We know from Ni3’s research the horrific impacts that gender-based violence has on those who are victimised. People who perpetrate violence often cause lifelong trauma and far-reaching negative effects for innocent victims. Clearly this is reason enough to seek to prevent such behaviour, as Ni3 aims to do. But the negative repercussions of such crimes, including online child sexual abuse for example, extend even further, beyond the experience of the primary victims. Research discussed at a recent conference focuses on the risks and negative impacts both for perpetrators themselves, and also for their families, forgotten secondary victims of such abuse.
None in Three Centre Director, Dr Nadia Wager and Centre member, Professor Rachel Armitage, together with Lucy, an expert-by-experience, were invited to present their findings at the 11th annual Forensic Psychology Practice International Interdisciplinary Conference. This was entitled ‘New Directions in Sex Offender Practice’ and was held on the 4th and 5th of April at the University of Birmingham.
Together the group presented their research findings relating to the partners and family members of those who perpetrate online child sexual abuse, who can be considered secondary victims, given the trauma they experience on finding out about the offending behaviour by someone close to them.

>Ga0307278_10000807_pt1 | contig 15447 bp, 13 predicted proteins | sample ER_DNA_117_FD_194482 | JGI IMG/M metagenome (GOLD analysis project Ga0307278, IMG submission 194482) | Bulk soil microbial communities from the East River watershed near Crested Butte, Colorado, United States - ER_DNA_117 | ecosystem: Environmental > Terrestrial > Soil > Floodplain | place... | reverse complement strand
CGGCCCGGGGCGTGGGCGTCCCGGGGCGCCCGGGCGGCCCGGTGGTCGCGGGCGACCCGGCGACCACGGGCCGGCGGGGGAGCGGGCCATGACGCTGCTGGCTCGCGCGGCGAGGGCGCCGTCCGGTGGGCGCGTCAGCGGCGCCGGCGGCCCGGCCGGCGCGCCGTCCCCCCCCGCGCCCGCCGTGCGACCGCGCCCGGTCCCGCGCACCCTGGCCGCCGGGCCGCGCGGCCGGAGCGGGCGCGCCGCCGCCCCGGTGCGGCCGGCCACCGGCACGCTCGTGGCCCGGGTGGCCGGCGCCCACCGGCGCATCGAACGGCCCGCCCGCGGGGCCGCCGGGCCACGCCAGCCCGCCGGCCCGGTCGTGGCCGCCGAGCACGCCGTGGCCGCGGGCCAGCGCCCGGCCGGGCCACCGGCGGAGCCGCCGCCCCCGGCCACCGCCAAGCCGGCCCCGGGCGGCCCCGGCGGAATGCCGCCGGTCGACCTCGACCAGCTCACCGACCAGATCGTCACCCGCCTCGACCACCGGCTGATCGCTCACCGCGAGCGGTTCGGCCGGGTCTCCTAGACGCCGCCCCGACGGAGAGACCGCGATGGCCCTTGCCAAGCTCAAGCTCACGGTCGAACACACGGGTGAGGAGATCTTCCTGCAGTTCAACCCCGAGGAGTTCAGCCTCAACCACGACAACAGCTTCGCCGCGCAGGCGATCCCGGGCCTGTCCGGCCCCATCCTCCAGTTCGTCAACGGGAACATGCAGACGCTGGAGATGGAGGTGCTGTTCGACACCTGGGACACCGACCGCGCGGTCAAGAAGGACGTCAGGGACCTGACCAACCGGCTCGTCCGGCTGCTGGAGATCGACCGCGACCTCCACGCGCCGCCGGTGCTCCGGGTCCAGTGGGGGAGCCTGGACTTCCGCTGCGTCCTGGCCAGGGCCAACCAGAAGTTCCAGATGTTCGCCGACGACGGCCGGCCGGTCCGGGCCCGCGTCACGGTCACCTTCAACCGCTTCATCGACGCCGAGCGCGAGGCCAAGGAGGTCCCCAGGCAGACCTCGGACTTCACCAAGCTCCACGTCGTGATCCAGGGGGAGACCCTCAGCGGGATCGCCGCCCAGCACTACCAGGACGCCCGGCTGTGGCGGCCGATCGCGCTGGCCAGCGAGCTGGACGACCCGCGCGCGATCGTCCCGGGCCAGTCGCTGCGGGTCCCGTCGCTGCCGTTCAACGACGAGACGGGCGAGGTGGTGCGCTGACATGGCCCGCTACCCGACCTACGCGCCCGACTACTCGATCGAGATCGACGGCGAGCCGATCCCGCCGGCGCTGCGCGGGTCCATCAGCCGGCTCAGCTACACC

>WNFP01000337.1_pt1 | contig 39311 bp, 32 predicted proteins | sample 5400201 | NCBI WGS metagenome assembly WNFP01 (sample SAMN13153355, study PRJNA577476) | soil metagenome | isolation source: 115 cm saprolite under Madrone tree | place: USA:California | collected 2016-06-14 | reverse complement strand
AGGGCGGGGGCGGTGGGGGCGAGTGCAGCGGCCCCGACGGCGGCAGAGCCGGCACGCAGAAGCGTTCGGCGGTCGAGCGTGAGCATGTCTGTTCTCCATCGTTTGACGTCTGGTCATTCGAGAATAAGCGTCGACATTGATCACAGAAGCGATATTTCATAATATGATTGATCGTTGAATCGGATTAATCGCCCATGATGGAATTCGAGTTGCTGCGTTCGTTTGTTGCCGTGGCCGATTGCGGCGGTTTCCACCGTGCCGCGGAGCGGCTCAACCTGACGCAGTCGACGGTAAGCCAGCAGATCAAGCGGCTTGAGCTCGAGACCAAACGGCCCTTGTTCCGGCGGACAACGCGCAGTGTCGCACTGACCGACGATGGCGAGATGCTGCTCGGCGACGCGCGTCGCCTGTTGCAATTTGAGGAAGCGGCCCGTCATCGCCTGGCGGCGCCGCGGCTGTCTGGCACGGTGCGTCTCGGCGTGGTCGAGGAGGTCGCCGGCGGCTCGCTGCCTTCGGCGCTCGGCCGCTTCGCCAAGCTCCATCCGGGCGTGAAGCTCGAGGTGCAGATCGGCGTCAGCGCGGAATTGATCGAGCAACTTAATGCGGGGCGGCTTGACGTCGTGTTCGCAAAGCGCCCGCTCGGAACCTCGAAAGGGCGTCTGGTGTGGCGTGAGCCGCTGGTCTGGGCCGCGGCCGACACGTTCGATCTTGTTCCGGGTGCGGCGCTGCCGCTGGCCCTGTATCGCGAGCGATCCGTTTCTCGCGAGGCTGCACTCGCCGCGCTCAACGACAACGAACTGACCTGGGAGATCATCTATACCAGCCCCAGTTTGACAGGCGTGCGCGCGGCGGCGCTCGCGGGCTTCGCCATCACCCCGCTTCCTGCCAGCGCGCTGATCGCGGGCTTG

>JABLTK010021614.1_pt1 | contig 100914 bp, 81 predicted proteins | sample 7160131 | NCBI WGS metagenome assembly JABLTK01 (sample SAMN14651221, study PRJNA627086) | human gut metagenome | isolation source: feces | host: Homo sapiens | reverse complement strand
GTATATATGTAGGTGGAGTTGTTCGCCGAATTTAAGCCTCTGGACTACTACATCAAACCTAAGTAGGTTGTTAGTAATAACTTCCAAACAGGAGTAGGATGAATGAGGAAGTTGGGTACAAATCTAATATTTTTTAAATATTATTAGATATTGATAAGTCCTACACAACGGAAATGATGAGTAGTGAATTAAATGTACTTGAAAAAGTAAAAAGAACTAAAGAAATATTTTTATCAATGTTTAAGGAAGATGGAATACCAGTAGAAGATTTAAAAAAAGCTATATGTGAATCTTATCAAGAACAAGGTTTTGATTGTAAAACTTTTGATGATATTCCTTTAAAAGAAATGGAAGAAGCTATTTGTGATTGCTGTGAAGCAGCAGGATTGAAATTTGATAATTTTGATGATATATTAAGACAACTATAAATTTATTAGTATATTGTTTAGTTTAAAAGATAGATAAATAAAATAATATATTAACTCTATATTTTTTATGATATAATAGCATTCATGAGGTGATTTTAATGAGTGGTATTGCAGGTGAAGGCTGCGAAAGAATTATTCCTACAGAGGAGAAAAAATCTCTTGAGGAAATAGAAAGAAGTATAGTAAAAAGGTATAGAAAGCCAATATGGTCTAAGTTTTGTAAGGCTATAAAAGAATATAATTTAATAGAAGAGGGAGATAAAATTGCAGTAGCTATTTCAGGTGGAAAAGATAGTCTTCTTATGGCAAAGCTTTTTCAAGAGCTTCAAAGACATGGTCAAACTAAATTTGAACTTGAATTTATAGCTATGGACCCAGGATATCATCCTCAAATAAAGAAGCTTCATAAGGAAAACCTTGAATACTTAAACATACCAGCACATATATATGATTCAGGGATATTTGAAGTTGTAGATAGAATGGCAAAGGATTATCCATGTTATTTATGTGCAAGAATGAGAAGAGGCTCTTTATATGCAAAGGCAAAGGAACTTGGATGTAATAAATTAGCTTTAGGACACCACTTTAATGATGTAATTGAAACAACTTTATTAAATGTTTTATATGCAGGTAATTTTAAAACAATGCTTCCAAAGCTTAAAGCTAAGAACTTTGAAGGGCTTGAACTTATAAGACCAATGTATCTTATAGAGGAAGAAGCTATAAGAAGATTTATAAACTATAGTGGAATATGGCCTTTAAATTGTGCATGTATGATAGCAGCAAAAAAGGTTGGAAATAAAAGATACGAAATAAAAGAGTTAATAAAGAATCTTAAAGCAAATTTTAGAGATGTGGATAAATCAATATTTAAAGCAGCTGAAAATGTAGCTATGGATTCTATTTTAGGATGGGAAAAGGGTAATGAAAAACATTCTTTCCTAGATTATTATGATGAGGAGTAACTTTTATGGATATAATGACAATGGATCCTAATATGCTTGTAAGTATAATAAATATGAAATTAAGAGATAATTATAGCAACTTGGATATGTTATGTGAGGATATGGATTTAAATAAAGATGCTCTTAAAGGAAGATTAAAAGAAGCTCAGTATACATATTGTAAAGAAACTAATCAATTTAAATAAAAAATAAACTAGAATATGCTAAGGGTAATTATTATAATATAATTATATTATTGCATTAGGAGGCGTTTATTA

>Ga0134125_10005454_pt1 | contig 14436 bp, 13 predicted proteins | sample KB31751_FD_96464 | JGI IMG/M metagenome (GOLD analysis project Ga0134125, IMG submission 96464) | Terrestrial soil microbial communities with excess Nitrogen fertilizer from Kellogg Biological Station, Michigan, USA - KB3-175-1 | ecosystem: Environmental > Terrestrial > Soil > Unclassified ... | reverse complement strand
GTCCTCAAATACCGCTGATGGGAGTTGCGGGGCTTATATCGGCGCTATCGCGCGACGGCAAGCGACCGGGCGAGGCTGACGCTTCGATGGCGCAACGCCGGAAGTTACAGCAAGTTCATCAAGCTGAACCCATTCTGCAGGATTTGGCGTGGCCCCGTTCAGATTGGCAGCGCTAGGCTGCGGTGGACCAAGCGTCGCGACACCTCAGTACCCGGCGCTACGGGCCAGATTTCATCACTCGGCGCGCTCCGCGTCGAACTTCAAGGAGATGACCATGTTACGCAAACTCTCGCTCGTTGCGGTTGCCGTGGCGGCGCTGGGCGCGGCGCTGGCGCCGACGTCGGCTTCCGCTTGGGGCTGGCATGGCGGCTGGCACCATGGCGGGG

Many conference delegates were practitioners or academics who specialise in working with those who commit sexual crimes. As such they are typically concerned with the risk of suicide for people who have recently been apprehended for such stigmatised offences.
The research presented, was commissioned by the Lucy Faithfull Foundation and demonstrates the enormity and intensity of the ripple effects of gender-based violence on others beyond the primary victims and highlights just how many lives are shattered by one person’s offending. Thus, the findings accentuate the importance of the work of None in Three, which focuses primarily on the primary prevention of different forms of gender-based violence, included online child sexual abuse. See for example, our current project in Brazil.